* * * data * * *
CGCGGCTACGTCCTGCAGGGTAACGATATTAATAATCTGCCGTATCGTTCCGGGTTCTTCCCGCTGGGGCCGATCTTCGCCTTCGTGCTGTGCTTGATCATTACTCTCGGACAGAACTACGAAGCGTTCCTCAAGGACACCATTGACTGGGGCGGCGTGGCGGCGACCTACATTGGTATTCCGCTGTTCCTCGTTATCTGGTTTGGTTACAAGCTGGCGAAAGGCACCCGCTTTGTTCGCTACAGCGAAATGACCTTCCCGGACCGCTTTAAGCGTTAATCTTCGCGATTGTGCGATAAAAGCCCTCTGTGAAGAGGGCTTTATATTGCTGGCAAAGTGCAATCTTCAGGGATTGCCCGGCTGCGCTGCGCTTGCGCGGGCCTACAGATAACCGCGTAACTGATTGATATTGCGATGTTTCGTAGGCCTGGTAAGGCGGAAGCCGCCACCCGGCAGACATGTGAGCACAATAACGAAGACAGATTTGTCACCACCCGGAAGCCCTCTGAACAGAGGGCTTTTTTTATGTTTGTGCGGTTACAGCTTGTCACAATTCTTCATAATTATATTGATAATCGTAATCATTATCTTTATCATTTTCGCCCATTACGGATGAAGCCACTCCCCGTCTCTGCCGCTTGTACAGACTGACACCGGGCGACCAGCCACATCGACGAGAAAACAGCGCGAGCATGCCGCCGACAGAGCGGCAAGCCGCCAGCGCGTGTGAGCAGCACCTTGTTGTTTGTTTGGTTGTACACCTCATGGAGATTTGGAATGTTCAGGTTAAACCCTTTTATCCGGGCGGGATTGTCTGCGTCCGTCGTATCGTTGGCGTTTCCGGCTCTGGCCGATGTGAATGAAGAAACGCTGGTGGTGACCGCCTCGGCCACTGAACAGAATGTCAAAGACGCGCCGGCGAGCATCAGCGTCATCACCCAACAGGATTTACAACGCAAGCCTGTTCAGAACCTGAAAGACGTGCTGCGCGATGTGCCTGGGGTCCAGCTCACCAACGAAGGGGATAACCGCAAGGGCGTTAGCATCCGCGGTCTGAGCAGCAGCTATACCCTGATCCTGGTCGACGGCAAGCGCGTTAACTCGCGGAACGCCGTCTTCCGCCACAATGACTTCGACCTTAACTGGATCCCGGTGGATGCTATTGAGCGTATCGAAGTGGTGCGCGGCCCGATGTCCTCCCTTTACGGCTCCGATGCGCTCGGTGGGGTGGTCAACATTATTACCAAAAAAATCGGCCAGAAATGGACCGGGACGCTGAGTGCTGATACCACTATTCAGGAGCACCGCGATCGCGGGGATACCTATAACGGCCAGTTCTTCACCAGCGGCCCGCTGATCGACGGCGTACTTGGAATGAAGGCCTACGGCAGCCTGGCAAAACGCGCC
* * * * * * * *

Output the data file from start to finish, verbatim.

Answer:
CGCGGCTACGTCCTGCAGGGTAACGATATTAATAATCTGCCGTATCGTTCCGGGTTCTTCCCGCTGGGGCCGATCTTCGCCTTCGTGCTGTGCTTGATCATTACTCTCGGACAGAACTACGAAGCGTTCCTCAAGGACACCATTGACTGGGGCGGCGTGGCGGCGACCTACATTGGTATTCCGCTGTTCCTCGTTATCTGGTTTGGTTACAAGCTGGCGAAAGGCACCCGCTTTGTTCGCTACAGCGAAATGACCTTCCCGGACCGCTTTAAGCGTTAATCTTCGCGATTGTGCGATAAAAGCCCTCTGTGAAGAGGGCTTTATATTGCTGGCAAAGTGCAATCTTCAGGGATTGCCCGGCTGCGCTGCGCTTGCGCGGGCCTACAGATAACCGCGTAACTGATTGATATTGCGATGTTTCGTAGGCCTGGTAAGGCGGAAGCCGCCACCCGGCAGACATGTGAGCACAATAACGAAGACAGATTTGTCACCACCCGGAAGCCCTCTGAACAGAGGGCTTTTTTTATGTTTGTGCGGTTACAGCTTGTCACAATTCTTCATAATTATATTGATAATCGTAATCATTATCTTTATCATTTTCGCCCATTACGGATGAAGCCACTCCCCGTCTCTGCCGCTTGTACAGACTGACACCGGGCGACCAGCCACATCGACGAGAAAACAGCGCGAGCATGCCGCCGACAGAGCGGCAAGCCGCCAGCGCGTGTGAGCAGCACCTTGTTGTTTGTTTGGTTGTACACCTCATGGAGATTTGGAATGTTCAGGTTAAACCCTTTTATCCGGGCGGGATTGTCTGCGTCCGTCGTATCGTTGGCGTTTCCGGCTCTGGCCGATGTGAATGAAGAAACGCTGGTGGTGACCGCCTCGGCCACTGAACAGAATGTCAAAGACGCGCCGGCGAGCATCAGCGTCATCACCCAACAGGATTTACAACGCAAGCCTGTTCAGAACCTGAAAGACGTGCTGCGCGATGTGCCTGGGGTCCAGCTCACCAACGAAGGGGATAACCGCAAGGGCGTTAGCATCCGCGGTCTGAGCAGCAGCTATACCCTGATCCTGGTCGACGGCAAGCGCGTTAACTCGCGGAACGCCGTCTTCCGCCACAATGACTTCGACCTTAACTGGATCCCGGTGGATGCTATTGAGCGTATCGAAGTGGTGCGCGGCCCGATGTCCTCCCTTTACGGCTCCGATGCGCTCGGTGGGGTGGTCAACATTATTACCAAAAAAATCGGCCAGAAATGGACCGGGACGCTGAGTGCTGATACCACTATTCAGGAGCACCGCGATCGCGGGGATACCTATAACGGCCAGTTCTTCACCAGCGGCCCGCTGATCGACGGCGTACTTGGAATGAAGGCCTACGGCAGCCTGGCAAAACGCGCC